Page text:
Desmoplastic Infantile Ganglioglioma, Childhood Tumor: Symptoms and Signs

Approved by the Cancer.Net Editorial Board, 11/2016

ON THIS PAGE: You will find out more about body changes and other things that can signal a problem that may need medical care. To see other pages, use the menu.

Children with DIG may experience the following symptoms or signs. Sometimes, children with DIG do not have any of these changes. Or, the cause of a symptom may be another medical condition that is not a brain tumor.

  • Seizures or convulsions, which are sudden involuntary movements of a person’s muscles
  • Rapid skull growth or increase in head size during infancy
  • Tense and bulging fontanelle, which is the infant’s “soft spot” on the head
  • Abnormal sensations
  • Decreased sensation
  • Numbness
  • Weakness
  • Loss of muscle control
  • Increased or decreased muscle tone
  • Paralysis, which is being unable to move part or all of the body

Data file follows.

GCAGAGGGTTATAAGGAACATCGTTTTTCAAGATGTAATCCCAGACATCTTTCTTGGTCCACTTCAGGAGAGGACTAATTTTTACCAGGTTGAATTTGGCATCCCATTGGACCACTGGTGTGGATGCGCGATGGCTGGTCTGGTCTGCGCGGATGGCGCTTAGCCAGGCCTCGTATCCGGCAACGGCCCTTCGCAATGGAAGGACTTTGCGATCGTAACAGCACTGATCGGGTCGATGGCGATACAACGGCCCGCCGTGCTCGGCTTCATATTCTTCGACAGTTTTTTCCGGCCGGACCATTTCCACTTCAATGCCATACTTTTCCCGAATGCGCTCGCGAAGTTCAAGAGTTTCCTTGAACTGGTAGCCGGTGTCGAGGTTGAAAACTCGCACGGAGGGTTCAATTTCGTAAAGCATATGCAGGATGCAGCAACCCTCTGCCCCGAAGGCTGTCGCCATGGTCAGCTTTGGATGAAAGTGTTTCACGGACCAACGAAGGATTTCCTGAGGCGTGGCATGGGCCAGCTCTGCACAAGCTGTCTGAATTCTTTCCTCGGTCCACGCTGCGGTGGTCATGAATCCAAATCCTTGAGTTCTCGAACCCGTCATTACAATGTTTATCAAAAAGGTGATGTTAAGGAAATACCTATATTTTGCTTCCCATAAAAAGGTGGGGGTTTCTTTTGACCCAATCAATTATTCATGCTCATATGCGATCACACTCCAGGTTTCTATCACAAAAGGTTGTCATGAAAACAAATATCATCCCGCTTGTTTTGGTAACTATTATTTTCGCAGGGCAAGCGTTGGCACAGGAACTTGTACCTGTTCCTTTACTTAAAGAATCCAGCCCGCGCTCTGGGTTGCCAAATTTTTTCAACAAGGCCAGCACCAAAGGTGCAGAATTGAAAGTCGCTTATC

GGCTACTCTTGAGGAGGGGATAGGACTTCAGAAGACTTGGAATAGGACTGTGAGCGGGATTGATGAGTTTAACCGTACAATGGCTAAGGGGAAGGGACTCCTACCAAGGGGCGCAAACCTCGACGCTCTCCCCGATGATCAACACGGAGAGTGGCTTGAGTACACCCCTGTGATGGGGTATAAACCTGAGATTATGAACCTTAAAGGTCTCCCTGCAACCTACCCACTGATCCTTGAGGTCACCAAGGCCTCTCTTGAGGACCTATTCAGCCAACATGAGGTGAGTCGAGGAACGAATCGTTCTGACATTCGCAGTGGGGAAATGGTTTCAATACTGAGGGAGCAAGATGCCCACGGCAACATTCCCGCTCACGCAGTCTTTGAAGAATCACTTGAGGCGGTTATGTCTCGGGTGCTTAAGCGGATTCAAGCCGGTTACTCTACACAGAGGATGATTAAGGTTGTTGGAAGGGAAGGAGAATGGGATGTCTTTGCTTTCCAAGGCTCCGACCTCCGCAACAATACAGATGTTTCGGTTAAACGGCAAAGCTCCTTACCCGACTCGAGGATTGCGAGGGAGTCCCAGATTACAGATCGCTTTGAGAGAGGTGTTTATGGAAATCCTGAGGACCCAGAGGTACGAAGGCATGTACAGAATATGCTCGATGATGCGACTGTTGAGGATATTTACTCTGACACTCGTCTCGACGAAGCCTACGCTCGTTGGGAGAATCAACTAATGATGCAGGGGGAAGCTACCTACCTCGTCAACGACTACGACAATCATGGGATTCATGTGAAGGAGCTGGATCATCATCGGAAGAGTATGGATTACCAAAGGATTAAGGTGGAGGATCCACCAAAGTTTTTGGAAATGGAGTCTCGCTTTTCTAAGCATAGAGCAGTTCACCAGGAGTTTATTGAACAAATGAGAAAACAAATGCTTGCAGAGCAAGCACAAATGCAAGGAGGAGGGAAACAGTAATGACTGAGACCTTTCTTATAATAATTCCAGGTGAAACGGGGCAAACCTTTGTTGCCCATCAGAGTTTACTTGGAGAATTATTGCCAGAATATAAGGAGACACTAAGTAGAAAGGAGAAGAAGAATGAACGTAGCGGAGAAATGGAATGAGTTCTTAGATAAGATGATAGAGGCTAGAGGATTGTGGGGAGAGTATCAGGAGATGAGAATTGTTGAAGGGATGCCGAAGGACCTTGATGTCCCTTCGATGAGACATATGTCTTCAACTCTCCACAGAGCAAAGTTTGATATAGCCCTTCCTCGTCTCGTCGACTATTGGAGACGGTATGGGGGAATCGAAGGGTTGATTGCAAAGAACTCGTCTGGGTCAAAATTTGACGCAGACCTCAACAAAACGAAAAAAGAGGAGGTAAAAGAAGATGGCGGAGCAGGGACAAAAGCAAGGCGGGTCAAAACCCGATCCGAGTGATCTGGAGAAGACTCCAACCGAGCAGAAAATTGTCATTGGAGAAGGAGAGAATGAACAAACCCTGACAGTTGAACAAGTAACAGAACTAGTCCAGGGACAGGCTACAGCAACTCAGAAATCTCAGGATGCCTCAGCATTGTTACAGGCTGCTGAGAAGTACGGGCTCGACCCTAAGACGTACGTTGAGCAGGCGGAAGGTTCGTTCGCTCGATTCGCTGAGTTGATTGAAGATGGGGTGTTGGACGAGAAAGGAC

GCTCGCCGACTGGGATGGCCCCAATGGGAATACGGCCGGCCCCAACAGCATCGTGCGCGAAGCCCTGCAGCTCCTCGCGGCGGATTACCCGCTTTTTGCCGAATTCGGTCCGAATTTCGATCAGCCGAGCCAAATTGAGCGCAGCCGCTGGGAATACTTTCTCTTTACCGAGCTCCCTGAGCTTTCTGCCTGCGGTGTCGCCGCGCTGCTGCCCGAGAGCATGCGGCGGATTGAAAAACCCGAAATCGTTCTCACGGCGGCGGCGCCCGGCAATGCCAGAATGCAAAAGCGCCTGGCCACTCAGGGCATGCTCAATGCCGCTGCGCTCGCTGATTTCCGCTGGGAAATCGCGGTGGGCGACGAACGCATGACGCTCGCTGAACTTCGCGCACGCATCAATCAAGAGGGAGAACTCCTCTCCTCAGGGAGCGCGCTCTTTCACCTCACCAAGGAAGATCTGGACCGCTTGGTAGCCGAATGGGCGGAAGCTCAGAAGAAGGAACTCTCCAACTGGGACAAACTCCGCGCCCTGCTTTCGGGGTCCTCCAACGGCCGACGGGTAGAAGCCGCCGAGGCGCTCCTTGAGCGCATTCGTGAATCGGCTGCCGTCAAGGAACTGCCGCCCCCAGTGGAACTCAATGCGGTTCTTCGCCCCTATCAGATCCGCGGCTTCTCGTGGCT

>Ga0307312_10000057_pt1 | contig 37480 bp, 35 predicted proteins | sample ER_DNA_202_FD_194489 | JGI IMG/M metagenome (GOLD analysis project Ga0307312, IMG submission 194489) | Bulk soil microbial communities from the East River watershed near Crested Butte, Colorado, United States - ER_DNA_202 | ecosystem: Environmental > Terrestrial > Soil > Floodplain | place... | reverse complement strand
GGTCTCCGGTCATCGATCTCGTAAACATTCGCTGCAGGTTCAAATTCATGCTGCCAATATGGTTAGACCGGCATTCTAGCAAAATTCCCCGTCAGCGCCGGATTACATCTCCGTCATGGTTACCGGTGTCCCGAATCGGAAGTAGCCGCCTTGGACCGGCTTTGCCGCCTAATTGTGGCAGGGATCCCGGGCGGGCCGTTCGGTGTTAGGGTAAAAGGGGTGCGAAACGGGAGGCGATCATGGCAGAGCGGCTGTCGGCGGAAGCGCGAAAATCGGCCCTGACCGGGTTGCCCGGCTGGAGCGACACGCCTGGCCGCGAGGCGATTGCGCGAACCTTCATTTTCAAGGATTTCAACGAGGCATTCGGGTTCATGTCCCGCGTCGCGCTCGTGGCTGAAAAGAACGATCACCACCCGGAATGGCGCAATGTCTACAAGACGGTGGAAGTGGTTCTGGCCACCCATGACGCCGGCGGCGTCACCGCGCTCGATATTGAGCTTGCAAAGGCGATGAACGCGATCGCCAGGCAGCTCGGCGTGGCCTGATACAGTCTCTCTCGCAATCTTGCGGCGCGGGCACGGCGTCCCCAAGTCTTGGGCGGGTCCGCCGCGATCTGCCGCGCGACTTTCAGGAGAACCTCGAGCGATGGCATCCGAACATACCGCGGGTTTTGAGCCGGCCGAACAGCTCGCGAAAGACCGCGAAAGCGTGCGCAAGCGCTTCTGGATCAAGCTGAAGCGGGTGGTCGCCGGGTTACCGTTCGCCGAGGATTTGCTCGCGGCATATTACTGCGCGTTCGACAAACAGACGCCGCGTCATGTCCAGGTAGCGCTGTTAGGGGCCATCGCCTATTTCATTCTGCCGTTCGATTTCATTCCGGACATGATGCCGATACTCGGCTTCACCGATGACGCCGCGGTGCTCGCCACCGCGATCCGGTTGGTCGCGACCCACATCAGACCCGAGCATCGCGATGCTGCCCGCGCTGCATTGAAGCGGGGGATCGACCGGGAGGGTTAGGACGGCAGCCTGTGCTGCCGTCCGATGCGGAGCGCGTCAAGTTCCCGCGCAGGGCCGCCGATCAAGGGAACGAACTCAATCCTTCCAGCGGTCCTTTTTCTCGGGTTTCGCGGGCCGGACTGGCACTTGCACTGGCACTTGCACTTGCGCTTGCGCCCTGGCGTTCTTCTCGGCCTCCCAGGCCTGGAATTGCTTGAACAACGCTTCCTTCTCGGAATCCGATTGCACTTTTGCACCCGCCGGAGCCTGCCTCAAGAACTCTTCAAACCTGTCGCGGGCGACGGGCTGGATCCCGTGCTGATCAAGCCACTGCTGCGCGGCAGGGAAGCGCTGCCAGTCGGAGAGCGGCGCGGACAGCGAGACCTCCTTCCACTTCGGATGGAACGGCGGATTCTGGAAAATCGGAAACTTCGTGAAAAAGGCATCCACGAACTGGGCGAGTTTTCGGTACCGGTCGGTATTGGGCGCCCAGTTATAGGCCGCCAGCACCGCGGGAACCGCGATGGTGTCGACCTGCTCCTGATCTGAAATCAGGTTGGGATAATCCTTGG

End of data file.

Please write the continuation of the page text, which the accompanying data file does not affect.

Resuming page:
If you are concerned about any changes your child experiences, please talk with your child’s doctor. The doctor will ask how long and how often your child has been experiencing the symptoms(s), in addition to other questions. This is to help find out the cause of the problem, called a diagnosis.

If DIG is diagnosed, relieving symptoms remains an important part of care and treatment. This may also be called symptom management, palliative care, or supportive care. Be sure to talk with your child’s health care team about symptoms your child experiences, including any new symptoms or a change in symptoms.

The next section in this guide is Diagnosis. It explains what tests may be needed to learn more about the cause of the symptoms. Or, use the menu to choose another section to continue reading this guide.